181: How to Manage Remote Teams
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In this episode, Steli and Hiten talk about the challenges faced with managing and building remote teams. Listen as they list several key issues every mobile team encounters—from selecting the right members to dealing with miscommunication. Tune in to find out some key strategies Steli and Hiten have used with their remotes teams that enable them to work with their teams more effectively.
Time Stamped Show Notes:
- 00:04 – Today’s episode is about managing remote teams
- 00:41 – In previous episodes, the day-to-day operational challenges have not yet been discussed
- 00:50 – Hiten has built a number of remote teams already
- 01:35 – He mentions Episode 92: How to Build Kickass Remote Teams
- 01:48 – He started building remote teams since 2003
- 01:59 – “Not everyone’s right for a remote team”
- 02:52 – Hiten shares about a team member who didn’t want to work remotely, anymore
- 03:28 – Design of work and work environment relies on the person himself
- 04:18 – People working remotely might feel lonely, which is a challenge in this field
- 05:25 – Working remotely is still poses a risk – will your members work as expected?
- 06:01 – Slack is a great help
- 06:47 – Zoom, Uber Conference, and Google Hangouts work well for video conference meetings
- 07:48 – “It’s not just all about work”
- 07:55 – Create channels where people can communicate about things other than work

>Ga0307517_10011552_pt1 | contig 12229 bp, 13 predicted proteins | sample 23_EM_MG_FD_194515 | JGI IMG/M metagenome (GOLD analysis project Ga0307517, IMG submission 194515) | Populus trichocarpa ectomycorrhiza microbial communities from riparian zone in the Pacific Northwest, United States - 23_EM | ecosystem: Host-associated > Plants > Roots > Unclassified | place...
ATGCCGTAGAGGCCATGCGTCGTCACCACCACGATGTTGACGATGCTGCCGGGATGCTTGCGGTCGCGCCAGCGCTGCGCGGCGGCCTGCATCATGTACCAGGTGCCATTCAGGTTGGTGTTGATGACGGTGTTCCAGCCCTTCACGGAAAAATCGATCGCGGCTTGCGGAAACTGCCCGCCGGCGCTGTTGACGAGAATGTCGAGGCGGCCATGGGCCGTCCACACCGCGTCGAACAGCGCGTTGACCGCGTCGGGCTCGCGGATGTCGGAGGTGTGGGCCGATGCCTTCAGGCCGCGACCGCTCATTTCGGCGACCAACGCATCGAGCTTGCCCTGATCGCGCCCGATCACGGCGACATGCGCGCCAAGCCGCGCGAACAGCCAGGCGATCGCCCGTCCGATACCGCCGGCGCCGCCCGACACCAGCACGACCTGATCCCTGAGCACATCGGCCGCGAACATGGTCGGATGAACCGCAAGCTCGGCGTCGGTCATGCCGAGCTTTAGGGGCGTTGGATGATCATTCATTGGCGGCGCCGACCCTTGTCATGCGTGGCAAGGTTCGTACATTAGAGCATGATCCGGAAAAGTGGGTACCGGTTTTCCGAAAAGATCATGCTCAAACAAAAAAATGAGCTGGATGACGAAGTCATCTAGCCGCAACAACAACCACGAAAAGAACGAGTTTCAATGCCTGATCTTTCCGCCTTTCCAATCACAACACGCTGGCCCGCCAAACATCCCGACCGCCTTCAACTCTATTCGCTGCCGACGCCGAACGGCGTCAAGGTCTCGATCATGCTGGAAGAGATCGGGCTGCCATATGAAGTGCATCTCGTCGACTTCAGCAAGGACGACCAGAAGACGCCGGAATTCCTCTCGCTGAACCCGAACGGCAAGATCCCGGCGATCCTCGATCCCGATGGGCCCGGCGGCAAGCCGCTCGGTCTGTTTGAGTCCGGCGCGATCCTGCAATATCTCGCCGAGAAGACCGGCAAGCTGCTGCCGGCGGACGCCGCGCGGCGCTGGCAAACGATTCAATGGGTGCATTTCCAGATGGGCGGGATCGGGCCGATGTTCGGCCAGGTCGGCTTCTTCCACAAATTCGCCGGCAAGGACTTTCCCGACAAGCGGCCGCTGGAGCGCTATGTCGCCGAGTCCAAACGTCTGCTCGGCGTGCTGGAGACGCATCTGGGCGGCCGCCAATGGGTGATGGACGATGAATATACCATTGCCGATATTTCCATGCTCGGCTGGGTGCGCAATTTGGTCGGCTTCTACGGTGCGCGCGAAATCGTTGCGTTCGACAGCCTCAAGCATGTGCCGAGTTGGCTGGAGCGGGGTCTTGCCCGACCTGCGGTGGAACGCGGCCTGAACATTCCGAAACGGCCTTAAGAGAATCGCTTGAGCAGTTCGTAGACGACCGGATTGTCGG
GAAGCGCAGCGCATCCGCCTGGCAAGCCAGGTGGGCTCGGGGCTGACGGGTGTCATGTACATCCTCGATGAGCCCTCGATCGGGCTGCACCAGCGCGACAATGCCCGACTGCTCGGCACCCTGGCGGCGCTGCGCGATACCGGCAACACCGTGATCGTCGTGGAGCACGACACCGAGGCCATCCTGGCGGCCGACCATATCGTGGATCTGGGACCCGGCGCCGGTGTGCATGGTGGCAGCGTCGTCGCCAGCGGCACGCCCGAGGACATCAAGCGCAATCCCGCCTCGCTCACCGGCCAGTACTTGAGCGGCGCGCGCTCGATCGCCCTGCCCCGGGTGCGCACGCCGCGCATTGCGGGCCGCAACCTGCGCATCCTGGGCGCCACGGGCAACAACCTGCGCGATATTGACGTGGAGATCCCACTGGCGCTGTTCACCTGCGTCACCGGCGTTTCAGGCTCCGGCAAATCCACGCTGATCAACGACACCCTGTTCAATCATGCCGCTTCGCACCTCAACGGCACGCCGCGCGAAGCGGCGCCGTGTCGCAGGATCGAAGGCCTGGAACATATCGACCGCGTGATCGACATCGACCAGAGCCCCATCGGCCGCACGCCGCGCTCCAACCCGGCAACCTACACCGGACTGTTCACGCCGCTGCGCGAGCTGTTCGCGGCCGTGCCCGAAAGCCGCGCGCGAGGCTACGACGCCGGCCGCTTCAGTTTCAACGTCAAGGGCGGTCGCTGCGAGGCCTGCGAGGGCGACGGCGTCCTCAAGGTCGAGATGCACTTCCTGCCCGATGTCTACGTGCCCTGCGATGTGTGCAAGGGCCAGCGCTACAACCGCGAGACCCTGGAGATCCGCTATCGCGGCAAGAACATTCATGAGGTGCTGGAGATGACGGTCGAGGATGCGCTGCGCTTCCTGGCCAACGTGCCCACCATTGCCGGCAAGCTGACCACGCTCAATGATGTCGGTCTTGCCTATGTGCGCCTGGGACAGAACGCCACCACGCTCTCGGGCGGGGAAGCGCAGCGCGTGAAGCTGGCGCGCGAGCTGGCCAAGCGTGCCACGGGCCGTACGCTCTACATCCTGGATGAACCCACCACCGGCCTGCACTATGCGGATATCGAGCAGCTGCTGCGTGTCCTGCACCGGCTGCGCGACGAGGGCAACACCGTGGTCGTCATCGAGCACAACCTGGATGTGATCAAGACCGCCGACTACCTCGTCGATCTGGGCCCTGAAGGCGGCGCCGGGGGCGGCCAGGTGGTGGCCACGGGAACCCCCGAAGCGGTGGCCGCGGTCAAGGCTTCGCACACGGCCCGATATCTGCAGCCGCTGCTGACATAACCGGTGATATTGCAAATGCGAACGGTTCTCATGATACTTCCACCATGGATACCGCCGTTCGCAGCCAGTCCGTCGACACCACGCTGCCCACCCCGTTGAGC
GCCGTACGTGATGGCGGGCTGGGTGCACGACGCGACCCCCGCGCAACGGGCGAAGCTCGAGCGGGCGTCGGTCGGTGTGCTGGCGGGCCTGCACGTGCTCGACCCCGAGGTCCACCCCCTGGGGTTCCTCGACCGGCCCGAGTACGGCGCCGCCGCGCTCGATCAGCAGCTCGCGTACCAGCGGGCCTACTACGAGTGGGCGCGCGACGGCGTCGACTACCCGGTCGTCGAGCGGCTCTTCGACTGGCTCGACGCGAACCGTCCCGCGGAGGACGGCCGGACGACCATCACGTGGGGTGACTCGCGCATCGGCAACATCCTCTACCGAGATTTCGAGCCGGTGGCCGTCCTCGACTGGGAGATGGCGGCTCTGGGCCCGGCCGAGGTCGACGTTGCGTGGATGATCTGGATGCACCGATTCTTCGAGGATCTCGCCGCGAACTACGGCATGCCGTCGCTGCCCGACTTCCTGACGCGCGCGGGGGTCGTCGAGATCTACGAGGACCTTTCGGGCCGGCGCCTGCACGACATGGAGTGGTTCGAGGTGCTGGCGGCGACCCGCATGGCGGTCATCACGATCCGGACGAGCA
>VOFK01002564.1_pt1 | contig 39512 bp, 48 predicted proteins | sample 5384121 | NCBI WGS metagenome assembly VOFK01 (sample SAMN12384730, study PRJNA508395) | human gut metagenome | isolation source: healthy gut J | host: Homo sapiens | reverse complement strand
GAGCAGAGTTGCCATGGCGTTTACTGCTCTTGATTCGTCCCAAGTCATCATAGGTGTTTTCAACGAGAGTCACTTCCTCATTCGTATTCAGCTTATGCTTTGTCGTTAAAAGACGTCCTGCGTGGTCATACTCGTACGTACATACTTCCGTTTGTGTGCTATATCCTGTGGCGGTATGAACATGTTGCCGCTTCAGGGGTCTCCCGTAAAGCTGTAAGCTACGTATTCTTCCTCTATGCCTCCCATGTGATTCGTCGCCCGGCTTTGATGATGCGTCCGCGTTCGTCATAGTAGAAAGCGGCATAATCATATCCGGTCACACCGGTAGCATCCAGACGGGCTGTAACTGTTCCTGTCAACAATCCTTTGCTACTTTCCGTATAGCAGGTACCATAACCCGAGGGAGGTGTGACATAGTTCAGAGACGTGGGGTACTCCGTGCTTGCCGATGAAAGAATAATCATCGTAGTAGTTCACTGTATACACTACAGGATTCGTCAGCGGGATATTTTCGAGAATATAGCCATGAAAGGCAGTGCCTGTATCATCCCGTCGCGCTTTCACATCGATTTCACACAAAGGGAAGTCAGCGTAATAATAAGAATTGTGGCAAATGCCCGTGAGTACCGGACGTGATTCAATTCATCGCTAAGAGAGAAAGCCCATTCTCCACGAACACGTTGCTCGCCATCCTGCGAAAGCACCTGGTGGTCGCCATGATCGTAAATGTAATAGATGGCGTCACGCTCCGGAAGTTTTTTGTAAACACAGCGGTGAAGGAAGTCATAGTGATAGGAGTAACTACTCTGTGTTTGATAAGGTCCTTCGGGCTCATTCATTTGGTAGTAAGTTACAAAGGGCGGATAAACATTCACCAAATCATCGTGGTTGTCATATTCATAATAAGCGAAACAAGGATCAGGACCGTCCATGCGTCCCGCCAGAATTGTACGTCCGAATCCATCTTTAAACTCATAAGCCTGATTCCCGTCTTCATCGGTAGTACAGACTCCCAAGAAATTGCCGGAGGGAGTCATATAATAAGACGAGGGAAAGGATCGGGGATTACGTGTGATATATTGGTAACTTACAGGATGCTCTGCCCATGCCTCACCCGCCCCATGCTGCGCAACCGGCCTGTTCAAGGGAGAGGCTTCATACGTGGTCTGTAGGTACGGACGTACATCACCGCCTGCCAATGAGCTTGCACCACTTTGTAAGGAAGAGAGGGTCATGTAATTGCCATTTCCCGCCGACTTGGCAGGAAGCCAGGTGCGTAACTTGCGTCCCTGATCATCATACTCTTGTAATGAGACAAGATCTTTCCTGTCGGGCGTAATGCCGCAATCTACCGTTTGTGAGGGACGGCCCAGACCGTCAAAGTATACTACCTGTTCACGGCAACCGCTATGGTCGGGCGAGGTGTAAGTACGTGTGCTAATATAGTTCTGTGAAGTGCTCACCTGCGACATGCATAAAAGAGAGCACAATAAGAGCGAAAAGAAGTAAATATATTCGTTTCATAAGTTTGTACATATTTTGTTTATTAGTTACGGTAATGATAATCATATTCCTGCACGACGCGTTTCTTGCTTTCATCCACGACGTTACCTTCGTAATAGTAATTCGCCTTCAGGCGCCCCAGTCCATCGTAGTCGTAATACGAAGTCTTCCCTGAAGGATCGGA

- 09:19 – Steli’s team does one 25-30-minute long virtual meetings every week
- 10:56 – “Just because it’s remote, doesn’t mean you have to not do a lot of things you would do in an office”
- 11:51 – One strategy that works for Hiten is that everyone in the team shares what they’ll do for the day, each and every day
- 13:27 – Steli’s team uses Asana
- 15:36 – Team members who cannot use tools for project management may not be good for a remote team
- 16:19 – Hiten and his team use a special Slack channel
- 17:54 – “Over-communicating” is a big key to success for remote teams
- 19:18 – Communication is the easy solution to any problem
- 19:38 – It’s easy to upset with somebody over a text
- 20:38 – Video calls can help you know how your team member is doing
- 21:50 – Disagreements can escalate in a bad way in written communication
- 23:04 – Steli and his team have their own “The Guide to Working with Me”
- 23:36 – Each team should have a communicated etiquette
- 25:23 – Be explicit and clear
3 Key Points:
- Create a way or channel for your team to communicate about other things besides work.
- Video calls and conferences are a great way to communicate and check in on one another.
- “Over-communicating” with one another is the best way to make remote teams work well.
Steli Efti: Hey, this is Steli Efti.
Hiten Shah: And this is Hiten Shah.
Steli Efti: And in today’s episode we wanna talk about how to manage and run remote teams, or a remote company, right? So, we’ve talked about, I think in the past, how to hire freelancers and why remote is powerful and why it can be an alternative model to having an office and hiring everybody on-site, but we’ve not yet talked about the day to day, the operational challenges and opportunities that come with running remote companies. I know you have built multiple remote teams and are constantly creating new remote teams that are working on projects and for us we went from, kind of a semi-remote setup, where we had a bunch of people in the office and a bunch of people remote, to now finally transitioning to being a fully remote company and team. So, there’s probably lots to talk about. Maybe to kick us off, what are some of the things that you had to figure out and learn on a practical level, through trial and error, that today are kind of like, whenever you think about remote teams, the first thing you think about, when it comes to setting up process and making sure that the team is managed correctly?